With all the chaos of the morning none of us have had any breakfast, or any fluids, so we are ready for some nourishment.  However, due to Ramadan, we know we cannot eat or drink in the village so we decide to make our way back towards the boats. As we leave the school, I ask one of our guides if it is OK to buy some bananas somewhere. ‘Of course’, she smiles. Next thing she presents me with a bag of bananas - ‘For you, from my home’ - and refuses to take any money. The small koala I give her as a thankyou seems hardly adequate for such a friendly gesture.

When we finally arrive back at the jetty we are dismayed to find that the tide had receded considerably. This creates a comical situation for the onlookers as we try to manoeuvre ourselves down the gap between the wharf and the boat deck. This is particularly difficult for two of the girls who, by their own admission, are vertically challenged! Using the boys shoulders as ‘steps’ they eventually managed to make it back aboard, much to the delight of the laughing crowd.

 

There are several officials still aboard Two Up and we are glad that Mandolin Wind is not the closest boat to the jetty. Our peace does not last long, however, and we are soon boarded by Mr. Eko who settles himself in our cockpit and with halting English informs us that at the next major village a welcoming committee of several high ranking officials has been organised and we need to head off immediately. Noticing our reluctance he apologises for any inconvenience – but assures us that he would lose a great deal of face if he does not deliver us within a suitable timeframe.

 

 

 

After discussions between the four boats it is agreed that we really have no choice and we may as well act with good grace and go along with the plans. So by 11 am we are on our way again. This time it is our turn to host Mr. Eko – and during the next few hours we have time to get to know him better. Soon we are exchanging photographs of our families and by the time we have Leok in sight Martin is talking to Mr. Eko’s wife on the mobile phone and Mr. Eko is referring to us as I-Bu (mother) and Ba-Pak (father) which are terms of respect.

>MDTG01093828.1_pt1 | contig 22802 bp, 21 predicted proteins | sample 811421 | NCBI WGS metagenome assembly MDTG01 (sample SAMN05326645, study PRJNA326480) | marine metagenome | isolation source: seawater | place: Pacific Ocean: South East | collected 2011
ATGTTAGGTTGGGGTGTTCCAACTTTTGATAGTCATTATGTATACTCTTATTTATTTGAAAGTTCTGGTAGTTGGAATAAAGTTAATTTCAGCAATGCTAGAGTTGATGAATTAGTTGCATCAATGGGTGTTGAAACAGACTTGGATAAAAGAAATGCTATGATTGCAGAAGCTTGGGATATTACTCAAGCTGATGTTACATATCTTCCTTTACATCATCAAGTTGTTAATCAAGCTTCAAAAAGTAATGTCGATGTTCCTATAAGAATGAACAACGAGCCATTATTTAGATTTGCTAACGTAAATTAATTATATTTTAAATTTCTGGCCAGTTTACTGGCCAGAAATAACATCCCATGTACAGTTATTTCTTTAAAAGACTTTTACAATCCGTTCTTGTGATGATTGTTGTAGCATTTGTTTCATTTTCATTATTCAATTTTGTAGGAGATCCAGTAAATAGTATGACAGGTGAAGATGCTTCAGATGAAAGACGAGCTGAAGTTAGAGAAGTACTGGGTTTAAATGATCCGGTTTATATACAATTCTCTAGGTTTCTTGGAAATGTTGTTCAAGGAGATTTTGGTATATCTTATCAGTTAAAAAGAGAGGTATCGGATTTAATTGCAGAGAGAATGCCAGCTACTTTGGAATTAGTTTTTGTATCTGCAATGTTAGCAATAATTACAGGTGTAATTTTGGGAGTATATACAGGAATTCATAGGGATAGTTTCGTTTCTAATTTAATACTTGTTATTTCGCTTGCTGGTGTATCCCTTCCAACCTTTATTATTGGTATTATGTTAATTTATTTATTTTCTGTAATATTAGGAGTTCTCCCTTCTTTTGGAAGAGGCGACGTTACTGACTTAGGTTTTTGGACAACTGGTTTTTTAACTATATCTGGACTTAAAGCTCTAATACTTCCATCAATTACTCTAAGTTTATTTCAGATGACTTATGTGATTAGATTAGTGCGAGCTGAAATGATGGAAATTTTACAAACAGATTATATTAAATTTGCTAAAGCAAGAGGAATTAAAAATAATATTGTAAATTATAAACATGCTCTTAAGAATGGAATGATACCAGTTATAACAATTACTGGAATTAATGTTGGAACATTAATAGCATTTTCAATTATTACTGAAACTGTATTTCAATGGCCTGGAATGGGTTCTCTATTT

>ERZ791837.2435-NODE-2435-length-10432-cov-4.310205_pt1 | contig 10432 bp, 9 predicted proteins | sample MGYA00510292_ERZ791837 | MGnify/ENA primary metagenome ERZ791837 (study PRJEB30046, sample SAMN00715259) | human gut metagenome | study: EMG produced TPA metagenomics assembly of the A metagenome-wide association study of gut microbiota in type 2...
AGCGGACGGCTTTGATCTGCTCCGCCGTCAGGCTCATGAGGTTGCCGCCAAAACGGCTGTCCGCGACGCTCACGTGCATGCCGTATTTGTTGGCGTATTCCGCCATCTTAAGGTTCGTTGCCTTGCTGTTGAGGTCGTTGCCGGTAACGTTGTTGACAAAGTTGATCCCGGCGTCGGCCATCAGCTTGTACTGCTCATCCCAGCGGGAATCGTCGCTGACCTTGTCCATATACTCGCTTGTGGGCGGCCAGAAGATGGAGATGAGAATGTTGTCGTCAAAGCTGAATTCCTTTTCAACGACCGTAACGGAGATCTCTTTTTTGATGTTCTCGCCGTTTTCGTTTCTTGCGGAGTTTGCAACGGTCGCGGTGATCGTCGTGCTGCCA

As we approach Leok we can see the welcoming committee lined up on the jetty. Mr. Eko is very insistent that we tie up against the wharf but as we approach it is obvious that this will not be a good idea – the sides are rough concrete and there are no real spots to tie off. These negatives are compounded when the water starts to shoal to dangerous levels as we near the shore. Before Mr. Eko can argue any more we quickly drop anchor. We suspect that the officials have told Mr. Eko that they want to board our boats and have a sticky beak – however they are still very welcoming when we arrive on shore via our dinghies. 

 

There are several dignatories and their wives waiting for us as well as a translator they have produced. We are introduced to Mr Abdul – the President of the district, the head of the Navy for the area ( Mr. Eko’s boss ) and the chief of police  – along with other dignitaries . A polite discussion follows as they wish to know how we have found Indonesia and whether we like the country and people. This lasts for about 20 mins and then it is photos and handshakes all around. Once finished the dignatories leave in their separate black chaffeaur driven limos all with heavily tinted windows looking like something  from a movie set.  

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  We all feel quite honoured at the reception we have received, despite the shaky start to the day.  We then tour the town, buying some food from the stalls that have been set up ready for sundown. We are careful not to eat it on the spot as it is Ramadan, but carry it back to the boats.
 

The village is again incredibly welcoming and Mr. Eko, now off duty, takes us to his office mess where we have a few rounds of karaoke (they love that here ), including a rendition of Waltzing Matilda.

 

 

 

Right: Children trying to see what is happening during the Karaoke performance!

 

 

 

Above:The crowds wave goodbye fromt he jetty at Leok   Above: The four yachts at anchor at Leok

 

Finally, having fulfilled all our duties ashore, we are able to retire to the cockpit of Southern Mist for drinks and to reflect philosophically on the fact that we came to Indonesia seeking adventure – so we can hardly complain if the excitement includes a few sub-machine guns and Indiana Jones characters!